Thursday, 22 November 2012
Roam quickly learns that her fate is not as simple as she once believed. She has spent six lifetimes, as far back as the fifteenth century to as recently as the 1970s, struggling to survive a prophecy that has forsaken her… and the man that she has loved throughout time.
Evil is near, and now, in their last life together, West must protect Roam for the last time, save their unborn child… and in turn, save our world.
Determined to make sense out of what just happened to his life, he looks back through some of his stories from around the world to figure out how he reached this disturbing closing chapter. Along the way, he recounts a childhood of coddled captivity in the suburbs and not being allowed to cross the big streets alone, to exotic tales of intrigue, indulgence and debauchery in places from Thailand to Tonga to Times Square. He confesses that he considers travel writing an addiction that he must overcome, and admits that he’s only done it to confront his self-loathing and fear of everything.
He also manages to blow the lid off a secretive world of free trips and professional perks that exposes the dirty underbelly of a filthy business that is obviously not a problem to anyone but himself.
It’s the humorous, dark and oddly hopeful story of a character who was raised to always do his best, learns that’s often not required, and, instead of just getting on with his life like everyone else, continually sabotages his own best efforts by actually questioning why that's okay? It's a line of inquiry he deeply believes more people should be exploring, and though time’s running out for Danny, he can still remember Nana Belle, his grandmother, who made his childhood bed and cooked his soft-boiled eggs, saying, "It's never too late."
How much of the book is realistic?
According to the author, "All of it, I hope. It's a fictional memoir of a guy in our world. He's a writer. He has a family and friends. He travels to some pretty exotic places and writes about it, but he's not a werewolf or a hobbit. It has to seem real, I think. The thing is, I've been a travel writer for a long time. It's a great life, and worth sharing. Although I always strive for the truth, there's a deeper level of truth that isn't wanted in stories that are published. This book is an effort to get closer to those deeper truths by telling a story about what really happens to a writer on one fantastic trip after another that most people can only dream about. There's a dark side to it, sure, but overall it's just supposed to be funny. I hope it resonates for readers who grew up in the 50s, 60s and 70s, and for those who wonder why all those folks are the way they are."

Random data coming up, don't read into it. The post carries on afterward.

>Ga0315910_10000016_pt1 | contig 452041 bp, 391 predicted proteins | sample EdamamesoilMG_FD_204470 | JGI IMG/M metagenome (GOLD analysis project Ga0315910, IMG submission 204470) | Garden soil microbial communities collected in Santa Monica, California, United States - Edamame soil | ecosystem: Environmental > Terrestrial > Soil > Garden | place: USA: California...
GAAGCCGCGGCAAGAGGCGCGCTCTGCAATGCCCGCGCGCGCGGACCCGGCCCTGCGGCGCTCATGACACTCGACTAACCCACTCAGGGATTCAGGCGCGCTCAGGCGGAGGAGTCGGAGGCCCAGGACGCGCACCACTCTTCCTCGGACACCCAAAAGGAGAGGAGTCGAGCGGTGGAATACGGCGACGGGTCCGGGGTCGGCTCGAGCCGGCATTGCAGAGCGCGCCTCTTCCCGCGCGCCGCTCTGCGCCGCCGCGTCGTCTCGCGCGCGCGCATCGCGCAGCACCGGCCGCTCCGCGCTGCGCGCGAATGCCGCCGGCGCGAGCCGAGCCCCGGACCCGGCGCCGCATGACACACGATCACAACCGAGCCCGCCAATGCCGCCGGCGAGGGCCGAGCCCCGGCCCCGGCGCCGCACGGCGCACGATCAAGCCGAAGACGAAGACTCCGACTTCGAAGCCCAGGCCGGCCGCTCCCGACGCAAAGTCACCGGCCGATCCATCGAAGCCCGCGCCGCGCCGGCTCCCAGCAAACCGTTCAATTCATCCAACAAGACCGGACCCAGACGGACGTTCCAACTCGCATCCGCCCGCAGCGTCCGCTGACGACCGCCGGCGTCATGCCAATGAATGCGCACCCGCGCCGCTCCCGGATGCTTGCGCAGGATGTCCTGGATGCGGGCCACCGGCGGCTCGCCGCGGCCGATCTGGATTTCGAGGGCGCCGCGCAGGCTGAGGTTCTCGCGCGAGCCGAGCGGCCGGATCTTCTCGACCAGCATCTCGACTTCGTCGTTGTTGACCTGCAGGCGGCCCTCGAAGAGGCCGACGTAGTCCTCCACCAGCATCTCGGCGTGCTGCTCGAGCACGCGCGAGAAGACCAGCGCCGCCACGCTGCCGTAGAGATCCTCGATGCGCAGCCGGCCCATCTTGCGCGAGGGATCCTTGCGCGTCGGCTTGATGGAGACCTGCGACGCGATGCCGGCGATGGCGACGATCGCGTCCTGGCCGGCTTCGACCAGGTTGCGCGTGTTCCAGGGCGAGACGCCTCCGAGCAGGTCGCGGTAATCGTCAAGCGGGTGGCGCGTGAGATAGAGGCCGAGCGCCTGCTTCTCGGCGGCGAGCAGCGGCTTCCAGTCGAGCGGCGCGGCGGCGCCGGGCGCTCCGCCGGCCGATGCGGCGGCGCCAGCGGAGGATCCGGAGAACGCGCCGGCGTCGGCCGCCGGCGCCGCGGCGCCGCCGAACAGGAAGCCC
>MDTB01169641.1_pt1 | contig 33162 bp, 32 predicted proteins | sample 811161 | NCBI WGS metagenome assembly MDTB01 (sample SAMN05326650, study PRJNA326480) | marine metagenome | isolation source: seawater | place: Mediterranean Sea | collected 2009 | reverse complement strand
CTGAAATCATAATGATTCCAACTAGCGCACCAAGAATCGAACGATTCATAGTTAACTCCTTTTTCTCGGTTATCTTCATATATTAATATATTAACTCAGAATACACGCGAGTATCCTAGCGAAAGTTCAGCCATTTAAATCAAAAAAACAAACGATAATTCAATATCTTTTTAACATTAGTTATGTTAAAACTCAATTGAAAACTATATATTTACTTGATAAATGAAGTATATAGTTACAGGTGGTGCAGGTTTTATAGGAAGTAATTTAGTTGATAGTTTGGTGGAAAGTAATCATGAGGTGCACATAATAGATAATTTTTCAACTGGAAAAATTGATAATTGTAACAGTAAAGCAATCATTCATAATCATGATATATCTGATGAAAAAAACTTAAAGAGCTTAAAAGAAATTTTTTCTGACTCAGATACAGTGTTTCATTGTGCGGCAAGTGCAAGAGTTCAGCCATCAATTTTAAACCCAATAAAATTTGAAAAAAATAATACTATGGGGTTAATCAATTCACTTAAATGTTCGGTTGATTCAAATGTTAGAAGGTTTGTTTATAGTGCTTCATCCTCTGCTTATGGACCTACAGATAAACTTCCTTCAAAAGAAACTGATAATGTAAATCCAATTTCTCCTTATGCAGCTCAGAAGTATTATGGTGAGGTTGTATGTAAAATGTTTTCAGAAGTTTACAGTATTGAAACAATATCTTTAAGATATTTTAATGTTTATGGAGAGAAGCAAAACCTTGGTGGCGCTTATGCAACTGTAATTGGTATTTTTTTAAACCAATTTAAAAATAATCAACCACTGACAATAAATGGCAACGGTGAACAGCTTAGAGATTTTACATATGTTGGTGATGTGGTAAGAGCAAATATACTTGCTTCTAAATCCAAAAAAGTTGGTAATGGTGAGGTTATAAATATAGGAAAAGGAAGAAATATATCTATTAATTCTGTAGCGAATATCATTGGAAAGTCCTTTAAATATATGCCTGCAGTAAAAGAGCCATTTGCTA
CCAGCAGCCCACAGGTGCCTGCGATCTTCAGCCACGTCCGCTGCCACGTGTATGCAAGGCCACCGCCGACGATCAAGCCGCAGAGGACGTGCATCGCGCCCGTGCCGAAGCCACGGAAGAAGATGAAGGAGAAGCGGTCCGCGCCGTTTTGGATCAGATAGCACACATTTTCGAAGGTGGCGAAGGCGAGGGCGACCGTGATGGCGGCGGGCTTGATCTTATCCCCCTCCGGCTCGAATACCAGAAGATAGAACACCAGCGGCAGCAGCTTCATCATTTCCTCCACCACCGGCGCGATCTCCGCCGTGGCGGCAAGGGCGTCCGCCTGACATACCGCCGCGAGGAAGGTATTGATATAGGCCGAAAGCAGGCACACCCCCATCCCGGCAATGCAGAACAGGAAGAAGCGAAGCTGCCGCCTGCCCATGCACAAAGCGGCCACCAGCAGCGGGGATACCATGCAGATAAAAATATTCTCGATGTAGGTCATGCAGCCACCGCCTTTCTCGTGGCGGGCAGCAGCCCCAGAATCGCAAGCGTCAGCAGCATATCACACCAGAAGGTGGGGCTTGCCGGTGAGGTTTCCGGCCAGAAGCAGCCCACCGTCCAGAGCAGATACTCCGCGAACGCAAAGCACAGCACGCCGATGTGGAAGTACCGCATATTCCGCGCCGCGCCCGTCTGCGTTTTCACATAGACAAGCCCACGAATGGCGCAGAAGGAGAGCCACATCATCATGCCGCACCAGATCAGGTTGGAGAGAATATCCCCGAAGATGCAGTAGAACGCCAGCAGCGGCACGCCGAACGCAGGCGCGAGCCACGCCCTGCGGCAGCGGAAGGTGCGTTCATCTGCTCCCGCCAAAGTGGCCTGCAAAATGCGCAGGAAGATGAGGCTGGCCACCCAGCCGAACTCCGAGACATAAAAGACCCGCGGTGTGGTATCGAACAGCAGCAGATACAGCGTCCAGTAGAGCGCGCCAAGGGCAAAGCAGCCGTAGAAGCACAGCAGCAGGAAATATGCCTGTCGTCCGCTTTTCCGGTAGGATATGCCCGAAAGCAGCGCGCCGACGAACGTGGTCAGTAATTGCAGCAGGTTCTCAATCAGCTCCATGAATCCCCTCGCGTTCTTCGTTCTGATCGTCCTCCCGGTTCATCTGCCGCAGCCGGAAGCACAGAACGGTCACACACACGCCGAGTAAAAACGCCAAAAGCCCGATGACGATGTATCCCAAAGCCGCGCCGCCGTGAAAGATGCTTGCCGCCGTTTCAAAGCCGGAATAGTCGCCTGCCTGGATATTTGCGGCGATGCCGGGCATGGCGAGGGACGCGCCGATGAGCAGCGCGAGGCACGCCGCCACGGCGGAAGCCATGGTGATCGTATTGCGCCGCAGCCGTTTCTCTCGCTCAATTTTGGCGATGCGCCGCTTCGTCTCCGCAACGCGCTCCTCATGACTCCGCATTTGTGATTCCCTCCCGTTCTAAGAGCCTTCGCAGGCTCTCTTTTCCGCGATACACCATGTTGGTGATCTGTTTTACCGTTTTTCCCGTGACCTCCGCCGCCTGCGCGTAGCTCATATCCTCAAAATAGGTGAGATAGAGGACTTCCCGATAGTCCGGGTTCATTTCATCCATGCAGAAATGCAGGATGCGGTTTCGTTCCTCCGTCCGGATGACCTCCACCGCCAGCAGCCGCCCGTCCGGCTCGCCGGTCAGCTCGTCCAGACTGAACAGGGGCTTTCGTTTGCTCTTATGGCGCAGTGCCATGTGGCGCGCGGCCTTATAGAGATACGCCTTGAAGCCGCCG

Zombies are running rampant.
The contestants race cars deep in the Zombie Quarantine Zone.
Who will become infected with zombie fever?
Who gets eaten by the zombie horde?
And most importantly, who wins the million dollar prize?
The story opens in a world where KGB snipers botched the assassination of John F. Kennedy in Dealey Plaza fifty years ago, killing his wife Jackie instead. The heinous crime enrages Americans and triggers a chronic war with Russia. In present day, the two superpowers are hell-bent on annihilating each other.
A team of outlaws time-travels back to 1963 to fix history. To save the future, they must right the wrongs of the past.
But, their plans may go awry . . .
Agent Kirchner, an old-school cop reluctantly teams up with a young tech-savvy analyst on an investigation that propels them into the world of numerical probability, conspiratorial politics, international ticket scalpers, counterfeiters, disgruntled players, and illegal immigrants looking to grab the brass ring. Caught in the crosscurrents of those in deadly pursuit of the winning ticket, the investigators are buffeted by unsolved murders, a bomb blast-and the curious giveaway of winning lottery tickets: acts of charity or criminal subterfuge?
The whereabouts and redemption of the $750 million jackpot lottery ticket remains a mystery throughout, stirring anger and resentment among the lottery-playing public. The winning ticket, finally, surfaces but before the prize can be claimed a Faustian bargain puts Kirchner's job on the line.